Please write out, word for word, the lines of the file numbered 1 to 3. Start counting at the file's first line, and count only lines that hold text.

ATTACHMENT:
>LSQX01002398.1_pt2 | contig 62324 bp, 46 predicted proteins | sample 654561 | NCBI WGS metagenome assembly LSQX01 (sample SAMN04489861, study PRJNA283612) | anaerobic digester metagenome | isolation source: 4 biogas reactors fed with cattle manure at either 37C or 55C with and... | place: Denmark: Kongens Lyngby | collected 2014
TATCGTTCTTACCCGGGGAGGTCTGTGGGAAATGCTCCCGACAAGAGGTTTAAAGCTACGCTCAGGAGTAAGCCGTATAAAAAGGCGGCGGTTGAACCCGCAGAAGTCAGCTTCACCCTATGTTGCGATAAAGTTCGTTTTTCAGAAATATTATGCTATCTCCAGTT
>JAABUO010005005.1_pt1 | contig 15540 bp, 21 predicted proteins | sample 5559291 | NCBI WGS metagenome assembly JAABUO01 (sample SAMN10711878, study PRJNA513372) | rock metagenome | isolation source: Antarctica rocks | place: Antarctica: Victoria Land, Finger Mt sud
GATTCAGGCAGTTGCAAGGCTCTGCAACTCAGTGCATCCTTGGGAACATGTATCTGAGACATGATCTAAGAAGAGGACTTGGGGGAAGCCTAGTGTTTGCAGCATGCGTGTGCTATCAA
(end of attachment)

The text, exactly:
>LSQX01002398.1_pt2 | contig 62324 bp, 46 predicted proteins | sample 654561 | NCBI WGS metagenome assembly LSQX01 (sample SAMN04489861, study PRJNA283612) | anaerobic digester metagenome | isolation source: 4 biogas reactors fed with cattle manure at either 37C or 55C with and... | place: Denmark: Kongens Lyngby | collected 2014
TATCGTTCTTACCCGGGGAGGTCTGTGGGAAATGCTCCCGACAAGAGGTTTAAAGCTACGCTCAGGAGTAAGCCGTATAAAAAGGCGGCGGTTGAACCCGCAGAAGTCAGCTTCACCCTATGTTGCGATAAAGTTCGTTTTTCAGAAATATTATGCTATCTCCAGTT
>JAABUO010005005.1_pt1 | contig 15540 bp, 21 predicted proteins | sample 5559291 | NCBI WGS metagenome assembly JAABUO01 (sample SAMN10711878, study PRJNA513372) | rock metagenome | isolation source: Antarctica rocks | place: Antarctica: Victoria Land, Finger Mt sud